"The bond between a human and their service dog is incredible. There's nothing that I know of that's more powerful," said Shirk. And she should know. Ben saved her life.
Recovering from open-heart surgery, she said that she fell unconscious from an accidental and deadly mixture of medicine.
That's when her dad called to check on her. She didn't answer.
"Ben who usually would wait for me to tell him to bring me the phone, probably waited for a few rings and then picked up the phone and dropped it—they said it was in my lap when the paramedics arrived— and he barked and barked and was still barking when the police arrived."
She said, that's when the thought occurred to her about how many disabled people were being turned down for service dogs like she was. From that thought, 4 Paws was born. And that idea quickly outgrew her one-bedroom apartment, as she expanded from training two dogs to training 100 every year.
"I found out that the largest group of people being turned down was children, and from there it just went," said Shirk.
To date 600 service dogs have been placed with disabled children and adults, whether they are deaf, wheelchair bound, diabetic, have seizures or autistic. They also train dogs for FASD (Fetal Alcohol Spectrum Disorder) and veterans. Dogs range from Golden Retrievers to golden Labradors, Collies, Border Collies and Papillons—a smaller dog for specific purposes like seizures.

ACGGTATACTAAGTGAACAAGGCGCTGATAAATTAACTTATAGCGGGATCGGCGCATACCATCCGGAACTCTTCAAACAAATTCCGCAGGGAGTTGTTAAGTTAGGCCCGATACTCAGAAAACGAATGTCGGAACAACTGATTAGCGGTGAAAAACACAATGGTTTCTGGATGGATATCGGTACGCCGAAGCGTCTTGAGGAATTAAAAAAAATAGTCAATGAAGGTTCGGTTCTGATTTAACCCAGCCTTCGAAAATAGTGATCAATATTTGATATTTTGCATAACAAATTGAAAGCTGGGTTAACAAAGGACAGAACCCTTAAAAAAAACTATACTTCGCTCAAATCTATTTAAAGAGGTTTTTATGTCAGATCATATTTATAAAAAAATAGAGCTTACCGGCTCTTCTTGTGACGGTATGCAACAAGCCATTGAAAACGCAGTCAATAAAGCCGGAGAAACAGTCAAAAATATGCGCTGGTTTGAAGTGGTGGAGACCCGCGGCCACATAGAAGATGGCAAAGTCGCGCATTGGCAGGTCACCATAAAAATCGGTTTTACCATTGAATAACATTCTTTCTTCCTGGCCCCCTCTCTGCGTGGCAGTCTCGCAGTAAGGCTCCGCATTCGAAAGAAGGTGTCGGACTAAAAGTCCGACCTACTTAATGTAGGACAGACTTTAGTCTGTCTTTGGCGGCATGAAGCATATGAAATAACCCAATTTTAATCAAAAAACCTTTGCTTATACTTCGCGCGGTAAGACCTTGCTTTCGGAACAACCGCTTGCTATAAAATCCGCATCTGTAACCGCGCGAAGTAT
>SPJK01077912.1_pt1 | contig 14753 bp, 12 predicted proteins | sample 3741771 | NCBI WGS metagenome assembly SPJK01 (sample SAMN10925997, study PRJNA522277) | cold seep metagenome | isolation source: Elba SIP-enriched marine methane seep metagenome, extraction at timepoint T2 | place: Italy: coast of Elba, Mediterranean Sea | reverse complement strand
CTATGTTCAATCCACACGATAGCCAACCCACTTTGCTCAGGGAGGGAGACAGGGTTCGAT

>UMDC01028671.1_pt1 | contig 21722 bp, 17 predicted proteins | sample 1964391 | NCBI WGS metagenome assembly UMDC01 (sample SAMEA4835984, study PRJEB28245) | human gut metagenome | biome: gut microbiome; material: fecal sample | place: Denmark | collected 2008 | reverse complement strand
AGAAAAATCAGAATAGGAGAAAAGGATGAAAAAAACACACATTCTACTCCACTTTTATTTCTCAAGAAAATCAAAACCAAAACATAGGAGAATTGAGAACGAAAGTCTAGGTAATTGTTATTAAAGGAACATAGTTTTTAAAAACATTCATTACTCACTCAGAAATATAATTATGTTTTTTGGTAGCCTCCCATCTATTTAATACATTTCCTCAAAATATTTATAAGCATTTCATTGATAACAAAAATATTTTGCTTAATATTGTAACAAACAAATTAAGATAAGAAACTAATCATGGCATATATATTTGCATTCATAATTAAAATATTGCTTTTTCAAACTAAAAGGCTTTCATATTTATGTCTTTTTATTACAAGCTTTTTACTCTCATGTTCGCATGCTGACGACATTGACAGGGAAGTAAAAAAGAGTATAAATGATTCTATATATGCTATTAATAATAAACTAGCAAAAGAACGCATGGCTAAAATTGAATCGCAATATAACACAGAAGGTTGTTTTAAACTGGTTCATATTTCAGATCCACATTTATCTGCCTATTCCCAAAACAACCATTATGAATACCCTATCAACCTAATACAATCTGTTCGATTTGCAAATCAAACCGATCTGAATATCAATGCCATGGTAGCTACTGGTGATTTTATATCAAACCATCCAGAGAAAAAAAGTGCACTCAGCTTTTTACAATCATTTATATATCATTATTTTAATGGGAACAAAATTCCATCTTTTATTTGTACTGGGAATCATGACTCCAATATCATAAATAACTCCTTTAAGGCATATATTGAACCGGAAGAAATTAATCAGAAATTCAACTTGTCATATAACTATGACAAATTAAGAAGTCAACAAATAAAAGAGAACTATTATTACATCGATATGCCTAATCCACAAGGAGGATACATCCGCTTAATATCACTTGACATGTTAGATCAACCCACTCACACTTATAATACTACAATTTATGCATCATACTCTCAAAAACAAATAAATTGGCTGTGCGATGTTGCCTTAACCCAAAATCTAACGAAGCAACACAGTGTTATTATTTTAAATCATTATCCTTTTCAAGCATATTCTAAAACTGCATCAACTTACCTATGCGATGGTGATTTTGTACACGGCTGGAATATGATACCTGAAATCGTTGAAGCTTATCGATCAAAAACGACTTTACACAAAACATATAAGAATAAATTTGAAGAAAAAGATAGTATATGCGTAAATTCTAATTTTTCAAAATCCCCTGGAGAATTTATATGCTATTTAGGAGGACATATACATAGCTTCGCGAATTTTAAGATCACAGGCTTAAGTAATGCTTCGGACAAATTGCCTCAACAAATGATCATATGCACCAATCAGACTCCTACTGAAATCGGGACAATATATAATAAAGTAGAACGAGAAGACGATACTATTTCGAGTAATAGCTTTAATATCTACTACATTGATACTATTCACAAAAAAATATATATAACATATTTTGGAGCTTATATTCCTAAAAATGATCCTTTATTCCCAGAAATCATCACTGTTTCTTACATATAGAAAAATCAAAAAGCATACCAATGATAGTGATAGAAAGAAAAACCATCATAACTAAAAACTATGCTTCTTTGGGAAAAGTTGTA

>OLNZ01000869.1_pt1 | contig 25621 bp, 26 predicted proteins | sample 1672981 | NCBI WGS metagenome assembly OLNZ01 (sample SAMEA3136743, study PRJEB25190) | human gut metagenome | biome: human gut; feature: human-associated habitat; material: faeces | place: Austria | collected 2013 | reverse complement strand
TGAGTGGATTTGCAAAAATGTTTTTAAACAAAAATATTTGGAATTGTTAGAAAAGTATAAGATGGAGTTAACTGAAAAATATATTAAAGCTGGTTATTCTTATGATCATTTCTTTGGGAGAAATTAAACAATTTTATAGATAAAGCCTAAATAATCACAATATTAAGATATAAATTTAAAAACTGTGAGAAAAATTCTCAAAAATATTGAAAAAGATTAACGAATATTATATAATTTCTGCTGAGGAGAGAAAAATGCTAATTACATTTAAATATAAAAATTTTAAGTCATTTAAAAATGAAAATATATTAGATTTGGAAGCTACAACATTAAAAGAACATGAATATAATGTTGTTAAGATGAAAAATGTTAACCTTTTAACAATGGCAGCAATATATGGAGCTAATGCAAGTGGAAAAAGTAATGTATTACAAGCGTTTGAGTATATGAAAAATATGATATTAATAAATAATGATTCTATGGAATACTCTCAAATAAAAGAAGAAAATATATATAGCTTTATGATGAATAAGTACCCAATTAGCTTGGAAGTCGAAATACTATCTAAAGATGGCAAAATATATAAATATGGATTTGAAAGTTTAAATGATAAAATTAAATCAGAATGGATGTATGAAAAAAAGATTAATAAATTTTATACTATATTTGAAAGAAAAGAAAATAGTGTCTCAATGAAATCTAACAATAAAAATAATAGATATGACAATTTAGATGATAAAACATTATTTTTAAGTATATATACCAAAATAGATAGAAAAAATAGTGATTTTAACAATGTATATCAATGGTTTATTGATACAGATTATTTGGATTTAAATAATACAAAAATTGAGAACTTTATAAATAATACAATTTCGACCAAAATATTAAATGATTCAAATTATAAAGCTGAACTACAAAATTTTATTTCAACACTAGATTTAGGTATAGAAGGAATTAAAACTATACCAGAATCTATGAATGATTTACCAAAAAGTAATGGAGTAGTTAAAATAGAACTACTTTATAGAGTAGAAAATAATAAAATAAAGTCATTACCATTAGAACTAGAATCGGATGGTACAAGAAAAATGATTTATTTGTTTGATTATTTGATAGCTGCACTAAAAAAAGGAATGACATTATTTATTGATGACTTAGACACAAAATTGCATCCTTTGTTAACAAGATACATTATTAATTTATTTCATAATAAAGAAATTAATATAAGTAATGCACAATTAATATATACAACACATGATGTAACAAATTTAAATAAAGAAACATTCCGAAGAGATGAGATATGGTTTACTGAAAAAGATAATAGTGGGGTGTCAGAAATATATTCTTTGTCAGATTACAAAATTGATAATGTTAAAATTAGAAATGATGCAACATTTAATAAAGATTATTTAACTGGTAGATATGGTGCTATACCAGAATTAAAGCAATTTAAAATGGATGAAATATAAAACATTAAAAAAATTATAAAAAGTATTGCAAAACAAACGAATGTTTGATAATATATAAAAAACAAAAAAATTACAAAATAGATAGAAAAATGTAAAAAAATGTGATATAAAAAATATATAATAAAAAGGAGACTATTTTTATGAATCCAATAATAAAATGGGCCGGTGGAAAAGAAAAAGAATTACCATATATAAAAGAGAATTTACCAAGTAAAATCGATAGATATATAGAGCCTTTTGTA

Puppies are trained just after being born at universities like Wittenburg University, Wright State University and the University of Kentucky, as well as at nearby prisons. Families can foster puppies in their homes as well, where they are socialized and given obedience training for 6 weeks. Then it's back to 4 Paws for more focused and specialized training at 9 months old until they are ready for service.
After Samuel's dog, who has not yet been determined, is trained over the next year, it will go home with him—at no cost to his family. It's added peace of mind not only financially but also emotionally, knowing Samuel will be taken care of by a furry companion.
"When Samuel gets upset, to nudge him and to lick him and to cuddle with him to lay across his lap to provide that pressure to just calm him down," said Elizabeth about her son who she said sometimes has sensory overload.
On the floor, Samuel stroked Coda's fur while he sat in his mom's lap. Coda is one of the trainer's dogs, who has gone through multiple training sessions as a service dog—training that could save lives like Samuel.
Shirks knows from experience that service dogs save lives, giving herself and clients great new beginnings and very happy endings.
"Wonderful happy endings. Some of it, you know, we can explain and some of it, just magic."
Shirk said that 4 Paws for Ability is expanding at existing facility to better handle the demand and need for service dogs nationwide.
The organization runs 100 percent on donations and spends about $17,000 a month in training and $8,000 a month for food for their 200 dogs. They operate on a $1 million budget, said Shirk.